ISLAMABAD — The 600 people of the Dawoodi bohra community were supposed to be gathering to have food together in a hall soon after breaking a 15 1/2 -hour fast on Sunday.
Instead, those who gathered at the religious centre in Rawalpindi delayed the food in order to watch Pakistan's historic win over India at the Champions Trophy on a giant TV screen. For them, and for millions of people across Pakistan, the taste of victory was sweet.
"You can expect anything from only one cricket team in the world and that is Pakistan," Ali Abbas Mandosarwala, who was at the centre with his wife, two sons and a daughter, said as India was bowled out for 158 and lost the final by a margin of 180 runs.
"Honestly I wasn't expecting Pakistan to go beyond the group stage," he added, reflecting on the unpredictable nature of the national team, "but the young players have shown there's nothing impossible in this world."
Communities gathered around TV screens throughout the country on Sunday night to share the moment as Pakistan won its first ever Champions Trophy, just weeks after being written off following a loss in the tournament's opening match — also against India.
Jubilant fans spilled onto the streets dancing and distributing sweets soon after Hasan Ali claimed the last Indian wicket in the 31st over.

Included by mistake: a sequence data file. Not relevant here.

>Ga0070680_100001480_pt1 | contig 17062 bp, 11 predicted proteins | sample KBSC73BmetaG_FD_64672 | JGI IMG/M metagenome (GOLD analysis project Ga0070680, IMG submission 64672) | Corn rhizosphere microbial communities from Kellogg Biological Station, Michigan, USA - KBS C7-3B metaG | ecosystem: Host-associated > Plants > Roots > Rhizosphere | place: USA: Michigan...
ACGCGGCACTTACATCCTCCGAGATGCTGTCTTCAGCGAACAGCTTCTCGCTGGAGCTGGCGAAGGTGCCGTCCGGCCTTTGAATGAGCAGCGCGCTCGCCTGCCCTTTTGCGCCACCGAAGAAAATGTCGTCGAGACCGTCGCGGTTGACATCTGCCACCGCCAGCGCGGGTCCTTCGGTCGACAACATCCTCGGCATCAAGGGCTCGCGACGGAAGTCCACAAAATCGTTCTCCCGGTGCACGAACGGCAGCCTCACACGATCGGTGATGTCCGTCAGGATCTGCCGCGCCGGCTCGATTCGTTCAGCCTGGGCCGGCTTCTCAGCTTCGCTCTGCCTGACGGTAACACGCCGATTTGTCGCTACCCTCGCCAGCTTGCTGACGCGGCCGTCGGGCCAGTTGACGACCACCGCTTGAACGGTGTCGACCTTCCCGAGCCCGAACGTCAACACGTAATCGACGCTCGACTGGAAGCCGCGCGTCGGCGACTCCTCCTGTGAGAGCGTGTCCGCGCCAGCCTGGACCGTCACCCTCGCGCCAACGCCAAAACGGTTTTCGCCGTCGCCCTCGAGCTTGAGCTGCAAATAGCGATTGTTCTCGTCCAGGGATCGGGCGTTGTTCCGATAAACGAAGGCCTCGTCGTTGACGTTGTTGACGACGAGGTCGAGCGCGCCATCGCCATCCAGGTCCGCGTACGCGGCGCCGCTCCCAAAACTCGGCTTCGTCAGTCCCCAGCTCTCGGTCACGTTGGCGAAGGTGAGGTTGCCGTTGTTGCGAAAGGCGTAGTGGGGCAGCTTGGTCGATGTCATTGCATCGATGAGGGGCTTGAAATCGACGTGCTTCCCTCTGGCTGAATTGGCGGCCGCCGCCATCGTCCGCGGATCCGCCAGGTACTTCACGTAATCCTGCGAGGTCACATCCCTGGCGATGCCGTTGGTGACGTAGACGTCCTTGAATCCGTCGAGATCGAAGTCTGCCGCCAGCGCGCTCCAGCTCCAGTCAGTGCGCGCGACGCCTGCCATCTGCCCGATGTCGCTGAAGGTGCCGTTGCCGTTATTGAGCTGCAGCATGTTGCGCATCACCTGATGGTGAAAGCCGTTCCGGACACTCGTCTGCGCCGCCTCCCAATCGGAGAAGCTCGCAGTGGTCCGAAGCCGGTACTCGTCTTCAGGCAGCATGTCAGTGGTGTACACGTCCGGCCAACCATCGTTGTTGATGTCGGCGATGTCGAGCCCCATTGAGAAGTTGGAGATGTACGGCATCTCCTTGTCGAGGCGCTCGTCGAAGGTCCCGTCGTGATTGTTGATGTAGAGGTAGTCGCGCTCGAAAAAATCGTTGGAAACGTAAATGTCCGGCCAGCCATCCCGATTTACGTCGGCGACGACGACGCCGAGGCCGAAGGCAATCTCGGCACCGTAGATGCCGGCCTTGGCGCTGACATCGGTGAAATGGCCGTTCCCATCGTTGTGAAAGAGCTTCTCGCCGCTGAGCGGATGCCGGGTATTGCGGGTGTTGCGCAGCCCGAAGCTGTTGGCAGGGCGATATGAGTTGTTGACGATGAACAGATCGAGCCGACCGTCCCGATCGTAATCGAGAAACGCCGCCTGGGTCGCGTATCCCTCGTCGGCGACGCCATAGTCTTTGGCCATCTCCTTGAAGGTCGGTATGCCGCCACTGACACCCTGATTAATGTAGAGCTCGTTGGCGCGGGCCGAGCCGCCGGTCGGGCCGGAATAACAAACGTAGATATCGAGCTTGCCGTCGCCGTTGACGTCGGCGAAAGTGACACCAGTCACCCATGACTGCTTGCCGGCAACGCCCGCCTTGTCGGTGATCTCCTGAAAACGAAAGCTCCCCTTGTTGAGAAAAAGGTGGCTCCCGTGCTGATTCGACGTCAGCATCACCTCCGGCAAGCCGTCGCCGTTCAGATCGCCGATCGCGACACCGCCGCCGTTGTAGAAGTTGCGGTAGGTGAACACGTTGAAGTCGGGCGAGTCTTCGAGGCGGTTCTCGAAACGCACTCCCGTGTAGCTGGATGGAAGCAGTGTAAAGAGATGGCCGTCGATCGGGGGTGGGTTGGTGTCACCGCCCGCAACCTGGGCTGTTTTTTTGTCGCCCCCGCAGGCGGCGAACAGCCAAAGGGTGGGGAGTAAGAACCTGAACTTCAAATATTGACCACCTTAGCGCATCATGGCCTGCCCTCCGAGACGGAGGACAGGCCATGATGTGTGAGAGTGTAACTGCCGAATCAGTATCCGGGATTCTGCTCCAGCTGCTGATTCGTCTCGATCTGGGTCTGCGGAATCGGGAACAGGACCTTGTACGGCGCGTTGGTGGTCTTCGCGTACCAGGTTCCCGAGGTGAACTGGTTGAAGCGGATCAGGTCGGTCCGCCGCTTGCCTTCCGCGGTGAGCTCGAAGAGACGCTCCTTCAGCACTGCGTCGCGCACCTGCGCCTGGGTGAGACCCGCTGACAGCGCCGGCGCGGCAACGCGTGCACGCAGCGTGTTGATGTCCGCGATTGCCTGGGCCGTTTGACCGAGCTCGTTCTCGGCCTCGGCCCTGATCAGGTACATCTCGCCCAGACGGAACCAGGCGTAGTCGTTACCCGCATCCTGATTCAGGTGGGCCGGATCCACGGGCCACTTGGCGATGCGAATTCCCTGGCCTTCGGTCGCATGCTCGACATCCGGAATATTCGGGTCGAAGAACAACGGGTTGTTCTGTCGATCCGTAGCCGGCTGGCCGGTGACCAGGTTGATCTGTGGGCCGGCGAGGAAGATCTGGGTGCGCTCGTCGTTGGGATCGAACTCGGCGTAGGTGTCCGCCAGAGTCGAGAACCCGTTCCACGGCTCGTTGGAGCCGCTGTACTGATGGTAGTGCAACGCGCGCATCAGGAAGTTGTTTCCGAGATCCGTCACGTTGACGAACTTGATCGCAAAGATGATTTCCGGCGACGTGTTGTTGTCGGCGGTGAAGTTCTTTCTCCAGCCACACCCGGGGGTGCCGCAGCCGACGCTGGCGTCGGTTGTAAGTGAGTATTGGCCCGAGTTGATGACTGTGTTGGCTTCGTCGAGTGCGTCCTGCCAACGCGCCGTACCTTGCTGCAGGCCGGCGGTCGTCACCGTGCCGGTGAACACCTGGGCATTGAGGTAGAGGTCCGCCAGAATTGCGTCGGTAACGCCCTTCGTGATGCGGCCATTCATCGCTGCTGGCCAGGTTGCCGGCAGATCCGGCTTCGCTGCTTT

Led by Fakhar Zaman's aggressive 114 off 106 balls, Pakistan scored 338-4 at The Oval in London after India won the toss and surprisingly opted to field first. In reply India was skittled with nearly 20 overs to spare.
The national media on Monday heaped praise on the team.
"Pakistan champion, rolled over Indian team," leading Urdu language Daily Jang printed across its front page.
Seam bowlers Mohammad Amir and Ali took three wickets apiece to lead the Pakistan bowling attack in the country's first appearance in the final of the limited-overs tournament which is regarded as a mini-World Cup.
"India couldn't even make half of the score, whole team booked in 30.3 overs," the Daily Jang said.
It was a stunning turnaround for Pakistan, which was ranked eighth in the eight-team competition and lost its opening group match against India by 124 runs.
Under Sarfraz Ahmed's captaincy, Pakistan beat South Africa and Sri Lanka in the remaining group matches before surprising host England in the semifinals. Ali, the right-arm seamer, took 13 wickets to win the player-of-the-tournament award
"All hail the champs," the English-language Express Tribune headlined its lead front page story.
The Daily Dawn noted Amir's three wickets in his opening spell, which included the key wicket of Virat Kohli, while describing Fakhar's century in only his fourth ODI as scintillating.
"Pakistan break jinx, trounce India in dream final," the Dawn proclaimed in its lead story.
The News said Pakistan "sizzled at the sun-baked Oval" to record their first major victory in the 50-over format since winning the World Cup in 1992.
"The stars aligned for Pakistan on a bright Sunday in South London when they cut their old rivals down to size to win their maiden Champions Trophy crown," The News said.